Special performance to honour dancer recovering from open-heart surgery

A Rossland dancer who just received open-heart surgery is taking a seat in the audience at an upcoming fundraiser performance.

Sixteen-year-old Nadia van Asselt has returned to Rossland Secondary School and is looking forward to slipping back into her regular routine of taking ballet and modern lessons at Kootenay DanceWorks after undergoing an operation May 9.

The teen who lives with a congenital heart deformity spent four days of rest at the Stollery Children’s Hospital in Edmonton, Alta., after getting her valve in her heart replaced for the third time. In van Asselt’s case, symptoms like exaustion and intense headaches are indication that it’s time to replace the valve that overtime degenerates.

As a means of appreciation, Kootenay DanceWorks is hosting a special fundraiser show June 17 at Rossland Secondary School at 6:30 p.m. with proceeds going to the Stollery Children’s Hospital Foundation.

“I’m feeling really good, I’m getting my strength back up from after the surgery,” said van Asselt. “I was extremely tired, I would sleep as much as I could. A big thing is my hands and feet would get really cold, my hands would swell up and I would get lots and lots of headaches that wouldn’t go away unless I slept.”

The Grade 11 student’s passion for dance started with her involvement in Steps Dance in Trail but reached new heights when she switched to the Rossland studio ran by instructor and owner Renee Salsiccioli.

“Renee has an amazing ability to convey the passion for dance,” said van Asselt’s mom, Susan. “Nadia clicks with her really well, she loves the discipline that Renee imposes on dance, she demands a huge amount of self-discipline from the girls and Nadia rises to that.”

The teen has been involved with Kootenay DanceWorks for the past four years, a pastime she’s kept after establishing a physical limit she stays clear from when exerting energy.

“She’s not going to let anything stop her if she wants to do it and she’s extremely disciplined,” said Susan. “She probably has a maturity beyond her years because she’s faced all of this. She’s not going to take no for an answer if that’s what she decides she wants to do.”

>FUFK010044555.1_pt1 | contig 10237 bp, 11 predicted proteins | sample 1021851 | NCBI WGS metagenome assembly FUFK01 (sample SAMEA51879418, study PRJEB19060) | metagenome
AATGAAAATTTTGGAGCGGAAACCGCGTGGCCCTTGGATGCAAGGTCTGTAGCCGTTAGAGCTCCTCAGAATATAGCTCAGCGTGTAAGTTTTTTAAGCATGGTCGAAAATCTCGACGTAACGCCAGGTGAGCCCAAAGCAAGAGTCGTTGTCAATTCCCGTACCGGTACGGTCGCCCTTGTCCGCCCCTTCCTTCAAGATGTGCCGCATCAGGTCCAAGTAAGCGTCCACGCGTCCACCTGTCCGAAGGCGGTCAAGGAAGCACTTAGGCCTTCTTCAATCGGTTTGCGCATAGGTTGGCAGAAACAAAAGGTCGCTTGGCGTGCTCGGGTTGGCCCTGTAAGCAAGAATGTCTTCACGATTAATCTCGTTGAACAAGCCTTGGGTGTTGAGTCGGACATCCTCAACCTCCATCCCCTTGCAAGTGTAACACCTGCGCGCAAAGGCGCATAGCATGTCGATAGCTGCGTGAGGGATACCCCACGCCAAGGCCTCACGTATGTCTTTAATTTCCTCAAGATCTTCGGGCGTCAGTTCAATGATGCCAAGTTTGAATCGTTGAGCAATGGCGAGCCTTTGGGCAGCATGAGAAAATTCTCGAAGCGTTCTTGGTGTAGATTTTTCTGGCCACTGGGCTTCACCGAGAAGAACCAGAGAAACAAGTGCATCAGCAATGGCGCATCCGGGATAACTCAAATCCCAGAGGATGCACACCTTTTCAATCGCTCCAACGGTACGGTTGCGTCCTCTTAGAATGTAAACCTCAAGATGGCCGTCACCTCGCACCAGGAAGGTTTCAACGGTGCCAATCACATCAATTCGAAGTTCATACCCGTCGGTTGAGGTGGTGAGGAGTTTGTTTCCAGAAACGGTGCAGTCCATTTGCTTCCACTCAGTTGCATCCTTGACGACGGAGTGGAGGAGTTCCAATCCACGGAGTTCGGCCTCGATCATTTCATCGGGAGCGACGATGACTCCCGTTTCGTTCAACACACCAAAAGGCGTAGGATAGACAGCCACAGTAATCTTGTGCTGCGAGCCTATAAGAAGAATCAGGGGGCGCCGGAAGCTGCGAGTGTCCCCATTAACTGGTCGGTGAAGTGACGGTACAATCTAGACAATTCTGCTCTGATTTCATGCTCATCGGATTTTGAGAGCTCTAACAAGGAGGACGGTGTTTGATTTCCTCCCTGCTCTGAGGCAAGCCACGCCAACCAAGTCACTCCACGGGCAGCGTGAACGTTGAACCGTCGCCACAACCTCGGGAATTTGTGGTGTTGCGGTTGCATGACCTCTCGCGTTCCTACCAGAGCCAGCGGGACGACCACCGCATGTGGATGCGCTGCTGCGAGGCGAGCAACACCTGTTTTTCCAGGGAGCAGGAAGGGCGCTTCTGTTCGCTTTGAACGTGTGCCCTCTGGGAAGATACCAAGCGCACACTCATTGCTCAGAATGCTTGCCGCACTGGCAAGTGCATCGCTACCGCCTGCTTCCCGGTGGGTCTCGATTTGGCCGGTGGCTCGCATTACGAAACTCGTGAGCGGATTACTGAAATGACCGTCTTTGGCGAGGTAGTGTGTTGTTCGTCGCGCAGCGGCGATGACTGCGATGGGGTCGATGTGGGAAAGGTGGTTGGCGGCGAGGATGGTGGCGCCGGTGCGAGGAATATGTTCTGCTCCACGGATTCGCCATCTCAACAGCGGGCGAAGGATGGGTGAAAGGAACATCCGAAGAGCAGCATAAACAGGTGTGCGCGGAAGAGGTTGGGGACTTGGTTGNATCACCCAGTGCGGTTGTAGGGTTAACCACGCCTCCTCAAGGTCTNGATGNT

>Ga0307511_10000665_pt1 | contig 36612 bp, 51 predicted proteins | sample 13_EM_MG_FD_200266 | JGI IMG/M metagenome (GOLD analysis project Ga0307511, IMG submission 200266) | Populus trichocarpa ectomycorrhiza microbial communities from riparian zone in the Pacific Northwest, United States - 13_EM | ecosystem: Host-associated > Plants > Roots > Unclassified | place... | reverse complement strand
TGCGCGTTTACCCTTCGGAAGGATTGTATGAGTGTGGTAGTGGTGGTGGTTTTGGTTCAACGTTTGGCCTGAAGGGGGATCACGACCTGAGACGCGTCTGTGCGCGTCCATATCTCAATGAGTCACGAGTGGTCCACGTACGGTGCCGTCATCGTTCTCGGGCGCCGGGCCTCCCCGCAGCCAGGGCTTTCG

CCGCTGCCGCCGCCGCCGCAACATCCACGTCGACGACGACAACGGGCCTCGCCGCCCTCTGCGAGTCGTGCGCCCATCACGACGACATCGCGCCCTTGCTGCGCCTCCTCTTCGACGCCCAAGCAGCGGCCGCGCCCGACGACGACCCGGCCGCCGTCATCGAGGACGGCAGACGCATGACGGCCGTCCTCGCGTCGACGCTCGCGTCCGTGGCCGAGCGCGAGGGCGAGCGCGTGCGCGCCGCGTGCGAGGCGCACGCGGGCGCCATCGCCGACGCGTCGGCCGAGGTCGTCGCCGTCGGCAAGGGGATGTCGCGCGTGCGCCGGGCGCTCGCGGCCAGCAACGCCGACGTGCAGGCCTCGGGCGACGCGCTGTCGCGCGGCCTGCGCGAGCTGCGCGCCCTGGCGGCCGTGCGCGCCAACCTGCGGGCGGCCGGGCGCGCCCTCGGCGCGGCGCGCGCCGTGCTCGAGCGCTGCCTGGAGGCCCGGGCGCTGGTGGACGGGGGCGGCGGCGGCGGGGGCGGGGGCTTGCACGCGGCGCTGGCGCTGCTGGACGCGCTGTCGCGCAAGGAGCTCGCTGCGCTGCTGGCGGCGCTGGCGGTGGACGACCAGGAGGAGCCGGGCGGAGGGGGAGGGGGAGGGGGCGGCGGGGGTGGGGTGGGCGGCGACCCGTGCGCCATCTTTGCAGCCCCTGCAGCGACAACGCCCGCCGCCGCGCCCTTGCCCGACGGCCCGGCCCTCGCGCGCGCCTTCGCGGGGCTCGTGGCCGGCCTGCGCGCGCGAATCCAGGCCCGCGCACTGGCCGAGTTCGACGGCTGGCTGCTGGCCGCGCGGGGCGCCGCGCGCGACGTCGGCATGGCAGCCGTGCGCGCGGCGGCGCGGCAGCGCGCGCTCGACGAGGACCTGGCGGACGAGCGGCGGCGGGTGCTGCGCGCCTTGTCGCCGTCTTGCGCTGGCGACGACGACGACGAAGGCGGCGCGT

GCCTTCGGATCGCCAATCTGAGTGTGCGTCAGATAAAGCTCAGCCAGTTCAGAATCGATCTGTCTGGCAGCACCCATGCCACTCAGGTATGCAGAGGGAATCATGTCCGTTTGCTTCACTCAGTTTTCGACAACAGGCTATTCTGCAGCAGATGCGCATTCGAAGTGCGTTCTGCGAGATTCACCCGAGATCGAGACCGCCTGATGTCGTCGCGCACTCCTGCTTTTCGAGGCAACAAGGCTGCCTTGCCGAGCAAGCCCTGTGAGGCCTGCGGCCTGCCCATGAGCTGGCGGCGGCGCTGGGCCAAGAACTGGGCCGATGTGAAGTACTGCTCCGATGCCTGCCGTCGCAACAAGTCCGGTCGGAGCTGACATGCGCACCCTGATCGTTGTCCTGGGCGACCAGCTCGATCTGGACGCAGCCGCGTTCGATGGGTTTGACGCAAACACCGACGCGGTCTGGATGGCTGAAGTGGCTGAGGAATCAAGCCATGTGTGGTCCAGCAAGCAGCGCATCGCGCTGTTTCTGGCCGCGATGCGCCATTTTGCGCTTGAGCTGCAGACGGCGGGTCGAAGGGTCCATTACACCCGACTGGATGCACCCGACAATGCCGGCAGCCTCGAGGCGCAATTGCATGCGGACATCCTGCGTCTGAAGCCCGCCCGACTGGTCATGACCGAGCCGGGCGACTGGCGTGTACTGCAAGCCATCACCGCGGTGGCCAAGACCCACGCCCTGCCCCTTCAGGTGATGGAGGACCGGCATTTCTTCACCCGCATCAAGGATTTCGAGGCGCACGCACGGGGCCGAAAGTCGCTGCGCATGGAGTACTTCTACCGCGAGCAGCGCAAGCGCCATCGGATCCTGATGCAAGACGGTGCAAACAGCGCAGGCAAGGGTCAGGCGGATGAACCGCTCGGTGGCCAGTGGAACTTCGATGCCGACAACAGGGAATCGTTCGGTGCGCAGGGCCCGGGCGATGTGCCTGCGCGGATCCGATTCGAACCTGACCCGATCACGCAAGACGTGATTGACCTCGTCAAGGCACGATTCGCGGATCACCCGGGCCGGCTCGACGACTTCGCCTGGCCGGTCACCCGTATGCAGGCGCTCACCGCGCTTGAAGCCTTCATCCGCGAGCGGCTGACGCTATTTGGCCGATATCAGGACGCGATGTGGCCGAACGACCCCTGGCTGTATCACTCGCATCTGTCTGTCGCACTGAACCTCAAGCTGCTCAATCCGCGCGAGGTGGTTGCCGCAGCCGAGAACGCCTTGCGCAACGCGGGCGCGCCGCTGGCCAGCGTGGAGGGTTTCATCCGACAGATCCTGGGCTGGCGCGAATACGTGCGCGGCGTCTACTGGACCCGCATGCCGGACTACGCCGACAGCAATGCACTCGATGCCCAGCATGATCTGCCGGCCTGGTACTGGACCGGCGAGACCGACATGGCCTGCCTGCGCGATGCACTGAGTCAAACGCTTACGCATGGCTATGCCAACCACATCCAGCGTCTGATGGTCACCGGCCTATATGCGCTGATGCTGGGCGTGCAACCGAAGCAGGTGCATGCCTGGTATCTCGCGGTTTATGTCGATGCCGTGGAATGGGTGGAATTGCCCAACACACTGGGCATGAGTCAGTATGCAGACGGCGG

van Asselt was born with a congenital heart deformity, which occurs because of incomplete or abnormal development of the fetus’ heart during the very early weeks of pregnancy.

Some are known to be associated with genetic disorders, such as Down syndrome, but the cause of most congenital heart defects is unknown.

She had her first open-heart surgery at just over three years old and it’s expected she’ll have to have her valve replaced about every five years.

“It is what it is, it’s just part of what we have to do and what Nadia has to do,” said Susan. “We don’t dwell on it, we make it very matter of fact.”

Though she has a scar across her chest to remind her of her condition, van Asselt stays positive. After staying at the Ronald McDonald House in Edmonton, she felt lucky when she met younger children who had severe conditions.

van Asselt finds dance therapeutic, so much so that doctors were amazed by her recent quick recovery time.

“It’s mostly the expression of dance, the ability to express something to someone without using words and being able to show your emotions through movement,” she said of her desire to dance.

“When I step into the studio, it’s like everything else goes away and I can focus on what I need to do and how to improve in dance.”

Though she won’t be dancing at the upcoming performance, she can smile knowing she’ll be back in the groove of things in no time.

Admission is by donation and a tax receipt will be given to those who give $25 or more.